His deep voice and quick-firing speech left me uncertain and wondering if I’d understood his directions. It was clear he wasn’t going to repeat them. It was also clear he expected his new eighth grade class to quickly engage in his topic of choice – social studies. Mr. Jones intimidated me.
By the end of that hour, this no nonsense teacher was expounding on his standards and expectations for the year. And I understood it was not going to be the kind of class I was used to. For a shy thirteen year old, it was overwhelming.
Yet, I worked harder for Mr. Jones that year than I ever worked for any teacher. There was something about him that brought out the best in me. By the end of the year my feeling intimated had quietly morphed into feeling inspired. I learned to love his class, not because I loved the subject, but I loved how he made me feel: smart, curious, confident, and eager to learn.
Still, when Mr. Jones kept me after class the last week of school I was nervous, and then stunned, as I heard the faculty advisor for the yearbook ask me to be next year’s editor. “You can write and organize and lead,” he said matter-of-factly. “You’re a natural for the job.” No one ever told me before that I could do those things. That hot June day, Mr. Jones changed my life with his encouraging words. He saw in me what I never saw in myself. And the next year, as editor, he pulled from me abilities he knew I possessed.
That year, I learned more than how to edit the yearbook. I learned how encouraging words could change my self-view. Mr. Jones planted the seeds of possibility in my head. In a few words, he changed what I thought I could do or even be. I don’t know if Mr. Jones is the person who helped me become a writer. But I do know his encouraging words allowed me to harbor the thought that I could. And now, I am.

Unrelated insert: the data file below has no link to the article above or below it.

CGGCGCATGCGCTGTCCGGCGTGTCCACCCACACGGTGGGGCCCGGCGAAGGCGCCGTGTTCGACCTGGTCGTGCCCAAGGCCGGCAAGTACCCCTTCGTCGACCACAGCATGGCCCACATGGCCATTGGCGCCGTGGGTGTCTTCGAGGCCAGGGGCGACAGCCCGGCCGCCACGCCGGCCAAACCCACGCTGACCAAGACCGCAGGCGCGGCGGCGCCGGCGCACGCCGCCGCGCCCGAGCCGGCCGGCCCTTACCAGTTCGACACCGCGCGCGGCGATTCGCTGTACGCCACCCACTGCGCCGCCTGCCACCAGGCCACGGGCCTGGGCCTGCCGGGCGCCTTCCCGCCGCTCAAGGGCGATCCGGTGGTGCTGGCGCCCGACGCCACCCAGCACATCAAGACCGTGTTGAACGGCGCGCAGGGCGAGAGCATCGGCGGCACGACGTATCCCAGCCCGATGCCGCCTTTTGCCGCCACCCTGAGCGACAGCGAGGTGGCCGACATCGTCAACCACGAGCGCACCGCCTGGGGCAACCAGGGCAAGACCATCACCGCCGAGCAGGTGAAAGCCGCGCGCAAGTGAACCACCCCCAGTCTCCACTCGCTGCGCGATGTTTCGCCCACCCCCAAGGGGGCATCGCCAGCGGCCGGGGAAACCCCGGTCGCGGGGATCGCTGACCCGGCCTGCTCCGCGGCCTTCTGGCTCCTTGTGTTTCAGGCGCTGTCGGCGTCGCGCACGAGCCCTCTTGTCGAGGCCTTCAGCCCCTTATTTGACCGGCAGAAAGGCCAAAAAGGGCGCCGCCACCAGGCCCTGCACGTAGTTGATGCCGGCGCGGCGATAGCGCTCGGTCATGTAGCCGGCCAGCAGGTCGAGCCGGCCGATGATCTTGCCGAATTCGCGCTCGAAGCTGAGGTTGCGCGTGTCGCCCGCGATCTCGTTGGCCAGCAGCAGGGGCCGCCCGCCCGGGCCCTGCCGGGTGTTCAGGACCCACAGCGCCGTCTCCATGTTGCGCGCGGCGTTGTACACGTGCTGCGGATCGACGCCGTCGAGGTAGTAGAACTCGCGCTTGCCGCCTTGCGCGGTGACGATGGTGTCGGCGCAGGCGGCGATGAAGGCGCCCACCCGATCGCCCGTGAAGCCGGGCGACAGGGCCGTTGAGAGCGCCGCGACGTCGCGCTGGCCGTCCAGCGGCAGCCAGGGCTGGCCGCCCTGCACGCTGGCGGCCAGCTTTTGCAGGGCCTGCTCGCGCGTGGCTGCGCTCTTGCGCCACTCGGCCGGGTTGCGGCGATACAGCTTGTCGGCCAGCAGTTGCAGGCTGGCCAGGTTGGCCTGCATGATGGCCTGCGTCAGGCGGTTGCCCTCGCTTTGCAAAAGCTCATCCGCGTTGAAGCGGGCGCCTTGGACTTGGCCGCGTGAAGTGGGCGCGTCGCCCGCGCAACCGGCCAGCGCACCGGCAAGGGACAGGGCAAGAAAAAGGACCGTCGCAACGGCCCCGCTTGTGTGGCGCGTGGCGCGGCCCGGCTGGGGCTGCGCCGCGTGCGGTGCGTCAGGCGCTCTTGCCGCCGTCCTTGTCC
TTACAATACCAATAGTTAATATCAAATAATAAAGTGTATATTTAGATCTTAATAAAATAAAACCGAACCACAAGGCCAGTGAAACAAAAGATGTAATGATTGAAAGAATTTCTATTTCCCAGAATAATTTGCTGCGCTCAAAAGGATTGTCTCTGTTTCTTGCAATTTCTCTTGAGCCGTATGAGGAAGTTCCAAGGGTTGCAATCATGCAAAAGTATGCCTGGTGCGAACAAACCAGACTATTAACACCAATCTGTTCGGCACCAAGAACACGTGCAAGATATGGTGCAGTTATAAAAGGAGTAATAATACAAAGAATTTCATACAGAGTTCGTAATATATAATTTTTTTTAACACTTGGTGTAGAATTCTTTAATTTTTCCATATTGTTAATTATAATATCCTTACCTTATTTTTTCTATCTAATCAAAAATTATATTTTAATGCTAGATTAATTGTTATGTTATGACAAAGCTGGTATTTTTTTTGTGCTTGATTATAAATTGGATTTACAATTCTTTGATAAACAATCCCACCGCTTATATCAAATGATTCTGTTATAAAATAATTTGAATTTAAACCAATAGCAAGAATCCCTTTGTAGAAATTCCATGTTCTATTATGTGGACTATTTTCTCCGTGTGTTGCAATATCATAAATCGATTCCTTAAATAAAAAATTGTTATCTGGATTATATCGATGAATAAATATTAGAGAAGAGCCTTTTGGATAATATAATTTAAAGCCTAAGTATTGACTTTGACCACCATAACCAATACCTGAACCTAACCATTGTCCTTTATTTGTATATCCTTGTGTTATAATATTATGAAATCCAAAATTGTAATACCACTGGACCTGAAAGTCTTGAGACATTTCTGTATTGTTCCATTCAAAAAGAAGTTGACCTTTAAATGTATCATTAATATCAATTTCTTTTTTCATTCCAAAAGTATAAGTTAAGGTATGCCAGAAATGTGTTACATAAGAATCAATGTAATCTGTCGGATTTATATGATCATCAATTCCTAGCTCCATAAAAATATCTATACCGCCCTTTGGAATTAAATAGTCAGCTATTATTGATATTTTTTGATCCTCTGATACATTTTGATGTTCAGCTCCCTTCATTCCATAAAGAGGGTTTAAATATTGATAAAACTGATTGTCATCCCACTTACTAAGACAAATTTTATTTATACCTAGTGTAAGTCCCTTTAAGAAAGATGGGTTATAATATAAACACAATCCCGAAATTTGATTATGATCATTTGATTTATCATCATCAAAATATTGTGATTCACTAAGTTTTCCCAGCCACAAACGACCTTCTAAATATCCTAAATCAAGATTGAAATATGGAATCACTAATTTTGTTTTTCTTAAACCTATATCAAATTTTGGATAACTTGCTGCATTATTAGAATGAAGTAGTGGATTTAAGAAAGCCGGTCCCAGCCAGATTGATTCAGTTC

When someone believes in you, it changes you. They see in you what you don’t see in yourself. And they hold a mirror up to offer a glimpse of your reflection. Encouraging words open possibilities, increase determination, and awaken dreams. Mr. Jones and dozens of bosses, coaches, family, friends, and strangers have done that for me; their words impacting my life far beyond their encounter.
You see, in the scheme of things, encouraging words don’t have an expiration date. They have a lifetime shelf-life. I don’t remember much about eighth grade social studies, but I do remember a few words that nurtured my self-esteem and unveiled my talents. There are people who stomp out seeds of possibility and people who plant them. Being a planter and offering a few encouraging words of your own has one residual effect. You may never know the extent of your harvest.
Column by Nan Russell. Read more from Nan online at www.intheschemeofthings.com.